Christian Lock: Abstract Harmony

Christian Lock’s practice is a journey of experimentation. His latest works push the boundaries of painting.

Words: Andrew Frost

Christian Lock needs just the right mix of music and the appropriate level of caffeine to be able to work in his studio. “I have to listen to atmospheric, spacey stuff – Radiohead, the XXs, Grizzly Bear – that you can tune out to while focussing on making art,” says Lock. As to the coffee, well, he’s a four to six cups a day guy. “I need more coffee as I get older,” he says ruefully.

Right now Lock’s working towards completing his forthcoming solo show with Paul Greenaway Gallery in Adelaide. He usually has a few paintings on the go at one time and, as we speak, he says he has completed six and will probably have another half dozen ready for the exhibition. Working in series is a way for Lock to think through the paintings, solve problems and find solutions. “I find that paintings feed off each other and I’ll put a painting on the wall or floor and start on another, and when I come to solve a problem in one, I can apply that to an earlier work.” For the artist, the works have to have a level of spontaneity, improvisation and so, like a band, having it all happening at the one time is a way to see all the works as a cohesive whole.

Lock has been making and exhibiting since the late 1990s. While he was in his last year of art school in 1999 he won the EVA Emerging Visual Artists Award Major Painting Prize co-judged by his future dealer Paul Greenaway, and went on to pick up a number of other awards including in 2002 the Oscart Awards Rising Star Award, and in 2012 a Samstag International Visual Arts Scholarship. Lock, now 44 years old, is in a delicate career position, no longer an emerging artist but, according to admirers of his work, now maturing into a seasoned painter.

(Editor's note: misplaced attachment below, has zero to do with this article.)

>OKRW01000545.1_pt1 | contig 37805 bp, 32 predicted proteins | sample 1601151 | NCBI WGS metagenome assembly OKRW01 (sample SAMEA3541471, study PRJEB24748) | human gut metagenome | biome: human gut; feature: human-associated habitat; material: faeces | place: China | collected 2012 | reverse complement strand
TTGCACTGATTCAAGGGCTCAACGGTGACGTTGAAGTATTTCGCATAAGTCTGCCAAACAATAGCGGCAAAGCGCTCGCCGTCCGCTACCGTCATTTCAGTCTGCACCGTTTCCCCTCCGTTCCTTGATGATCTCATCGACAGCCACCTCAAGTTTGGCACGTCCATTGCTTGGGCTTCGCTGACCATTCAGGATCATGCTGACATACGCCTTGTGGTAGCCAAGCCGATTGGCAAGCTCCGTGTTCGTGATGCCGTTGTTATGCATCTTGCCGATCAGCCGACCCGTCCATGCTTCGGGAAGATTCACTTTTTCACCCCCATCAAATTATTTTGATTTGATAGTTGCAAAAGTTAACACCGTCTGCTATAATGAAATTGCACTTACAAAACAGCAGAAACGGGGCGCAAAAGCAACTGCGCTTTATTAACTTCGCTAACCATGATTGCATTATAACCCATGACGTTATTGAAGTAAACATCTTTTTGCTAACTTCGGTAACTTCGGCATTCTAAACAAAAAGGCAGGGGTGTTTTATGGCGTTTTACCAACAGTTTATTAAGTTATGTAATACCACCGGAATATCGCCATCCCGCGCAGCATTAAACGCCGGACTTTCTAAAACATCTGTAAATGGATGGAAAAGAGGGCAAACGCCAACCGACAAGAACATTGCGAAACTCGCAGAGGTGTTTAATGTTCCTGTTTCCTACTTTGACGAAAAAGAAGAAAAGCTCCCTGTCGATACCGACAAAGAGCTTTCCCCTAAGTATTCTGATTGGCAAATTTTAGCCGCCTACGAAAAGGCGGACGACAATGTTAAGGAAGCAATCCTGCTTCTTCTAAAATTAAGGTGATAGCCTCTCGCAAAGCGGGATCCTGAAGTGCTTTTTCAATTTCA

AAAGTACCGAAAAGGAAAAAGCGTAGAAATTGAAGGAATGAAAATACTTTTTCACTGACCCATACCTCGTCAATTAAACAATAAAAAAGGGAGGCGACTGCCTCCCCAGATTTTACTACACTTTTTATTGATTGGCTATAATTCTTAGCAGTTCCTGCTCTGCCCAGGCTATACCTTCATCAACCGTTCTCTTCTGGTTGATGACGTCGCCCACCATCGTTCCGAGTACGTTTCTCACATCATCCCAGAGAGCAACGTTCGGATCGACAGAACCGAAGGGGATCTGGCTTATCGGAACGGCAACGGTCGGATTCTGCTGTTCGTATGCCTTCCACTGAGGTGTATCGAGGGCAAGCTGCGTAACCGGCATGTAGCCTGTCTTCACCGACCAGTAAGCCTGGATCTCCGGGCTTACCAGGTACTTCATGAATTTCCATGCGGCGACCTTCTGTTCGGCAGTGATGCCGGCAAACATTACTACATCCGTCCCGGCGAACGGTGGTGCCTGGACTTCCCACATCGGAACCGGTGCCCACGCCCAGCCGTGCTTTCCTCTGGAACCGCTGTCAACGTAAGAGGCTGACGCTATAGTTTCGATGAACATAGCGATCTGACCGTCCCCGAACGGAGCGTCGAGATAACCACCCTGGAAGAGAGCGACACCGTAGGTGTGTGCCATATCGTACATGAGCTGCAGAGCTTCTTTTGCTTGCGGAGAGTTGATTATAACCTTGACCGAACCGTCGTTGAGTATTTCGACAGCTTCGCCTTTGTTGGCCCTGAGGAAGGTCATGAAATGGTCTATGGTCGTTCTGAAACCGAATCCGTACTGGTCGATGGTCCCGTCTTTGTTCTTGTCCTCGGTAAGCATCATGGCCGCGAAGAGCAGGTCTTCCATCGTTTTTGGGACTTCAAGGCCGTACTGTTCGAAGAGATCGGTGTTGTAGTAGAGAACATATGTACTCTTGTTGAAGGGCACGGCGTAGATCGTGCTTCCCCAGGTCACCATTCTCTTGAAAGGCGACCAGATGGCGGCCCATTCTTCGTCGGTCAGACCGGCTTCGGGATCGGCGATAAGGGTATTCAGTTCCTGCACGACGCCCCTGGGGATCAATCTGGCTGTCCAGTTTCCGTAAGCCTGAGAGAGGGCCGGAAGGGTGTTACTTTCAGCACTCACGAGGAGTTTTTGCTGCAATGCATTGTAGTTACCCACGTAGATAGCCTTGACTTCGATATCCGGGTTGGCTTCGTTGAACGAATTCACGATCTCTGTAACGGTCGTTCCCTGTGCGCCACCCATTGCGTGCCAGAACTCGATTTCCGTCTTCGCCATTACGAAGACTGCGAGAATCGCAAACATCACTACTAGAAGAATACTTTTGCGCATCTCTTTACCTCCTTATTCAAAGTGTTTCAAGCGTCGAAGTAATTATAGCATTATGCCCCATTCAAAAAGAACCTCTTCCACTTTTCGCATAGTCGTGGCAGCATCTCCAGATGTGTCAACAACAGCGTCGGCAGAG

Applying the term painting to what Lock now creates proposes a number of conceptual leaps. Drawing inspiration from surf culture and street art, Lock’s work has evolved from abstract paintings that explored colour, surface and depth on canvas to the exploration of the same ideas but now utilising plastics, paint skins and stretchers, in works that could just as easily be called sculpture. “I’m interested in the idea that painting can move back and forth between being an object and an image,” says Lock. “To me, painting is a material process – even with oil paint you’re sculpting with a brush. I like to be able to tie the two together.”